How Lying On Your Resume Will Get You In Trouble

By Janet Fowler | August 26, 2012 AAA

Today's job market is competitive. Those who are in need of work undoubtedly know how difficult it can be to compete for the top jobs. This competitive environment has led some unscrupulous job seekers to embellish or exaggerate their experience in order to improve their chances of obtaining jobs. What are the consequences for the employee who has embellished on his or her resume if he or she gets caught?

What Constitutes a Lie
A lie doesn't necessarily have to be an outright false statement. Omissions can be just as dishonest as an out-and-out lie. It's suggested that the education section of the resume is where embellishments are most frequent. This often comes in the form of an individual claiming that he or she has completed an educational program that he or she may have only started. Embellished titles, exaggerated job duties, altered dates of employment and even false references are also common. Job seekers have also provided fictitious information during the recruitment process, such as reasons for leaving previous positions. Though it may be tempting to assume that only a small amount of the population would be guilty of this sort of unscrupulous behavior, some studies have suggested that up to 50% of the population has at least a small amount of misleading or inflated content in their resumes.

Lies to Cover Lies
As almost everyone learns at some point, lies can get out of hand quickly. You have to create more lies to cover the initial lie. Just think of how one lie on a resume can balloon in the workplace as coworkers ask questions about your background and you have to perpetuate the false information.

Inability to Complete Job Duties
If someone were to make a false statement on his or her resume regarding his or her job duties or skills in past positions, there is a chance he or she would have difficulty in meeting the expectations set out in the new position. As suspicions arise from the inability to complete job duties, employers have been known to seek out more information and dig deeper into their employees' job histories. Even if this information was not discovered in the initial employment references, this doesn't mean that employers won't seek out more information at a later date, especially if an employer feels that its employee is not meeting expectations.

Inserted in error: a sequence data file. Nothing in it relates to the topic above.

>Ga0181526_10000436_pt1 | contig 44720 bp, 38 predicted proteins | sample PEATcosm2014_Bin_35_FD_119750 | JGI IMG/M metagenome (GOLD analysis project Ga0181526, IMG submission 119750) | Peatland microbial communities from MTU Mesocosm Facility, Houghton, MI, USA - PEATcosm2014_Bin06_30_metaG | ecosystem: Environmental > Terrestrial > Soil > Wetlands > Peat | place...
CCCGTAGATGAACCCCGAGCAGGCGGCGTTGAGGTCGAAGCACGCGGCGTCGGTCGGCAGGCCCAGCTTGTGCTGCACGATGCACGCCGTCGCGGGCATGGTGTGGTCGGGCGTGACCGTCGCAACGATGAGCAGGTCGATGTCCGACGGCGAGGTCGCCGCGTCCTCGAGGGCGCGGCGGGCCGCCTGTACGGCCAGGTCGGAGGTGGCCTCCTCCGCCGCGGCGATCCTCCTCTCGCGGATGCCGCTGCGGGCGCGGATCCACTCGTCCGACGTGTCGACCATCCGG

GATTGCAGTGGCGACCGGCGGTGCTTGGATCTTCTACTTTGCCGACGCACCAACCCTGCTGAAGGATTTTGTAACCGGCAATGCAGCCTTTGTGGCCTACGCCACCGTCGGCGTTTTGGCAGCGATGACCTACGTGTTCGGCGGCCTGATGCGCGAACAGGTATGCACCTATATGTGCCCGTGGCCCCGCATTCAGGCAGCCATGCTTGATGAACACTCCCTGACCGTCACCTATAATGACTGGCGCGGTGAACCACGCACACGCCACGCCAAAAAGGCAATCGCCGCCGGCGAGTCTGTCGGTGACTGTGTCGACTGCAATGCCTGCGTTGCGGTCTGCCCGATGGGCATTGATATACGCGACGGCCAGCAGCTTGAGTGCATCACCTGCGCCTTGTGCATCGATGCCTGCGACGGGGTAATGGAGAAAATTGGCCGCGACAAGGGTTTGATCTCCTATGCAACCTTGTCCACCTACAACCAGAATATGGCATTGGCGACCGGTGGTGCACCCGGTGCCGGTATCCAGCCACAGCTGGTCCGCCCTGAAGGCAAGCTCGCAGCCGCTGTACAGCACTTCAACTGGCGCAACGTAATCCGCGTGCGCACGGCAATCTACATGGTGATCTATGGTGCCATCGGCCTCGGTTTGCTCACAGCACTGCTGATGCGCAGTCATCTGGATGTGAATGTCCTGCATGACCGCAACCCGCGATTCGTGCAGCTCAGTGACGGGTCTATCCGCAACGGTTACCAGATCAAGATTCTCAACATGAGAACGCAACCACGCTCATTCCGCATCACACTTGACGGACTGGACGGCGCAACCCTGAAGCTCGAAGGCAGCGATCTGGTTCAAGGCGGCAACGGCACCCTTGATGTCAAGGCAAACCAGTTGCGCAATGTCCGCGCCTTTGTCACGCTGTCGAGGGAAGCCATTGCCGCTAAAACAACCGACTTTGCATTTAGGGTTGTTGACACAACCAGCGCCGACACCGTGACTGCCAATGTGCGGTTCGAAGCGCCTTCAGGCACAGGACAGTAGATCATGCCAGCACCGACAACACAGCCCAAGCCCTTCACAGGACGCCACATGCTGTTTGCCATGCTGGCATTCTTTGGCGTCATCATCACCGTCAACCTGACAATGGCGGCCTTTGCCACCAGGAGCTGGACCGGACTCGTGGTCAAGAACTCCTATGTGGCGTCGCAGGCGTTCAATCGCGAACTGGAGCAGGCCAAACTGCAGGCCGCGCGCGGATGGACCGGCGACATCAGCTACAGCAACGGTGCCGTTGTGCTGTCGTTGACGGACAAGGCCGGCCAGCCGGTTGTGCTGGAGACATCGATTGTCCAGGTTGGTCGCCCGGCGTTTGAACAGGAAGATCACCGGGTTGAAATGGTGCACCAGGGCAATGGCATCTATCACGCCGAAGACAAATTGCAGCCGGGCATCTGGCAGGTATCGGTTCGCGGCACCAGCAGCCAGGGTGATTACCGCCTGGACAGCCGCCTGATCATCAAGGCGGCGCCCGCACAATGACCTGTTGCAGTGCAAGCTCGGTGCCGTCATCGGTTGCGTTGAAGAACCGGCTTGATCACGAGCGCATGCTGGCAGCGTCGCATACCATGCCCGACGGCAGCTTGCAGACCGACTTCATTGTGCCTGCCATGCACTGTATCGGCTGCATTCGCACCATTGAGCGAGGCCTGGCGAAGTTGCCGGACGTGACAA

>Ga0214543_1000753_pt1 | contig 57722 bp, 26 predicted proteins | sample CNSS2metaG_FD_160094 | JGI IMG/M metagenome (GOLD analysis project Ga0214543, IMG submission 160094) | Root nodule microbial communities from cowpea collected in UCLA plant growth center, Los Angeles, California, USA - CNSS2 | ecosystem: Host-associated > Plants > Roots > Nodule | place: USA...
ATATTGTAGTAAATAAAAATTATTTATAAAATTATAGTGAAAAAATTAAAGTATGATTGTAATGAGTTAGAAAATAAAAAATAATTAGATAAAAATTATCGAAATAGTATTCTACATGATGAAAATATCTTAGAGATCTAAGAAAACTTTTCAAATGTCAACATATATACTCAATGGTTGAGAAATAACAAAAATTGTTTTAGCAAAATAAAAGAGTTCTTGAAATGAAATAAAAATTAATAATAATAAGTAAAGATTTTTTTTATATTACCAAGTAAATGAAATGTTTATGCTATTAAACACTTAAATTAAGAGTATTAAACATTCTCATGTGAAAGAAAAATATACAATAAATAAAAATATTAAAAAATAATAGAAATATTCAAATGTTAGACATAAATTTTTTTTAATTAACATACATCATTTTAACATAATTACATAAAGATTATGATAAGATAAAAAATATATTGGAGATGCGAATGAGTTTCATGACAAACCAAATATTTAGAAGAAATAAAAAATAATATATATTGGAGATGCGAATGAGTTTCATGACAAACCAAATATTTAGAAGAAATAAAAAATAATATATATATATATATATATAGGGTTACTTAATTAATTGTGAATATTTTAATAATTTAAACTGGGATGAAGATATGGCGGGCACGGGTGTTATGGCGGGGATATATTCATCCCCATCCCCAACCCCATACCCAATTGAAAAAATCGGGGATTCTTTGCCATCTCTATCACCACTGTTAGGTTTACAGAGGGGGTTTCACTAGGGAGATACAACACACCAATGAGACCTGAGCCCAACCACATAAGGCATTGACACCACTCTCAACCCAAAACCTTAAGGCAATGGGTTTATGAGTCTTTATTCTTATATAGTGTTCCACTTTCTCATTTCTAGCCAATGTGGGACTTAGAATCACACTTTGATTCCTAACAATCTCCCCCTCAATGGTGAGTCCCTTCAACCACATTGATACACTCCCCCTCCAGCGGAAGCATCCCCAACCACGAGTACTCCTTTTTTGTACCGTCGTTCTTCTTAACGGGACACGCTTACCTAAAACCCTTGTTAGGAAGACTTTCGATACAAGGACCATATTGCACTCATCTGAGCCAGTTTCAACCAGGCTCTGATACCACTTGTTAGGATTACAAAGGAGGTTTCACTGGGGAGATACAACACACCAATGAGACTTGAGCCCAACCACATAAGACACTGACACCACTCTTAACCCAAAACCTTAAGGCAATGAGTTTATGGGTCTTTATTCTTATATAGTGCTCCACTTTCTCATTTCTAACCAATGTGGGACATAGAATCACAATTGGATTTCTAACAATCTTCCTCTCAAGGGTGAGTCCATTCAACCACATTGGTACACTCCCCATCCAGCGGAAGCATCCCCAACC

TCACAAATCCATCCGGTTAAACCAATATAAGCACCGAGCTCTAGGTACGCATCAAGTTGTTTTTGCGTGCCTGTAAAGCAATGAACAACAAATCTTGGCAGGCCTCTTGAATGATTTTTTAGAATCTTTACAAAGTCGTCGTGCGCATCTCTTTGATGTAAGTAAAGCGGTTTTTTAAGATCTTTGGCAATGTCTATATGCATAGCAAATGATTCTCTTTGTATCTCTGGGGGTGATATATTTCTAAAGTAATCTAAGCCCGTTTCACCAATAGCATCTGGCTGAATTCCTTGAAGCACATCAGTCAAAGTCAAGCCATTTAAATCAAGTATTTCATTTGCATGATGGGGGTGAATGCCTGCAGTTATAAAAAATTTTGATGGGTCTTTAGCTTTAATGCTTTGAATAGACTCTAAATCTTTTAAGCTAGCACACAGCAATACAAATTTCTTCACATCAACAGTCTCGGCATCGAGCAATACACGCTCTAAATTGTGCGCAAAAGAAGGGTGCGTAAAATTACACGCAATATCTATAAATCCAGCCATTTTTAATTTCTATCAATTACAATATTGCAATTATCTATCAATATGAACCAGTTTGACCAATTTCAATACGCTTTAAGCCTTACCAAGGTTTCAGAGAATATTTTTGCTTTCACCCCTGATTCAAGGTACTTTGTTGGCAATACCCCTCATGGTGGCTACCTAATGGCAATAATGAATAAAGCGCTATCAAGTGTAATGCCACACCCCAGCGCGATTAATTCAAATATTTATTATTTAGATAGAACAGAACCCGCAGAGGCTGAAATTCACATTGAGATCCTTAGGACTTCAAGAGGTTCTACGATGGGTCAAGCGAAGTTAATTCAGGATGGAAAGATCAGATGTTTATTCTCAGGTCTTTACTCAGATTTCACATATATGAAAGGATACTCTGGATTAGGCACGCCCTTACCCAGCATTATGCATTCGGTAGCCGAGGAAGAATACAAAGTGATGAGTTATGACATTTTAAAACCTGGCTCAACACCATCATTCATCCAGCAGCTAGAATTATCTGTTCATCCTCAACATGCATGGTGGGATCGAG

Goodbye Job
Once an employee has been found to have lied on his or her resume, the employer has the right to terminate the employment contract. The employee/employer relationship is one that's built upon trust. Finding out that the job was granted based on fictitious information causes this trust to be breached. It may seem like a little white lie when someone covers up the reason he or she left a previous job, or says he or she graduated from college even though he or she left a semester shy of graduating. From an employer's point of view, however, this lie is seen as a serious character flaw. If an employee lied about something small, what else is he or she willing to lie about?

Damage to Your Reputation
You can pretty much kiss your employment references goodbye if you're found to have provided false information on your resume. Even if your employer doesn't terminate the employment relationship for the fraudulent information, you'll still have to suffer the embarrassment of having your employer know you lied. Additionally, our digital-age lives make it easier and easier for us to network with other professionals in similar industries. In fields that are small or specialized, word can travel pretty quickly. If someone lost a job due to dishonesty, there's a good chance the word will get out. Some recruiters have even been known to flag candidates who have been found to have fraudulent information on their resumes. A simple lie could have career-long consequences.

Possible Legal Action
Generally speaking, employees who have lied on their resumes have no legal recourse against their former employers. This can also impact a former employee's ability to seek legal recourse for an employer's actions which may have been legitimately illegal. This is known as the "after-acquired evidence" theory. If the employment relationship was found to be based upon fraudulent information to start with, illegal acts which occurred during the employment relationship may not be actionable by law. It's sad to think that employees could lose what limited rights they do have in employment relationships as a result of unethical decisions made during recruitment.

The Bottom Line
Given the relative ease of digging up the truth, and the unpleasant potential outcomes of lying to a new employer, it's hard to believe that anyone would risk putting false information in a resume. However, we've all heard the phrase "desperate times call for desperate measures." It's true that tough economic times make some people resort to risky behavior. However, this creates an unfair advantage over honest, legitimate candidates who aren't lying on their resumes. For those who are considering providing false information to a potential employer, consider how much an employer might appreciate the honest approach. There are honest ways to deal with absences from the workplace, incomplete degrees or even dismissals from previous jobs that won't hurt your chances of getting a new job.

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